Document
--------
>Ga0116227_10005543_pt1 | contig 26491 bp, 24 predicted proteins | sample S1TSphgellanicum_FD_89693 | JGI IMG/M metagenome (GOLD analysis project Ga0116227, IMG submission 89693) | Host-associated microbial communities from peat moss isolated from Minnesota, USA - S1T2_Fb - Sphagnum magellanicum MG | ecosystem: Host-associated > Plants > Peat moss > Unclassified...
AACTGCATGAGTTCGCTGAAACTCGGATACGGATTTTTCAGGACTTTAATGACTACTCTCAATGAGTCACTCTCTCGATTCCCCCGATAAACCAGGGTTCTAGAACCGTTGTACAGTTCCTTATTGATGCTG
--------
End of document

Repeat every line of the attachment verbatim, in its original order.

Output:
>Ga0116227_10005543_pt1 | contig 26491 bp, 24 predicted proteins | sample S1TSphgellanicum_FD_89693 | JGI IMG/M metagenome (GOLD analysis project Ga0116227, IMG submission 89693) | Host-associated microbial communities from peat moss isolated from Minnesota, USA - S1T2_Fb - Sphagnum magellanicum MG | ecosystem: Host-associated > Plants > Peat moss > Unclassified...
AACTGCATGAGTTCGCTGAAACTCGGATACGGATTTTTCAGGACTTTAATGACTACTCTCAATGAGTCACTCTCTCGATTCCCCCGATAAACCAGGGTTCTAGAACCGTTGTACAGTTCCTTATTGATGCTG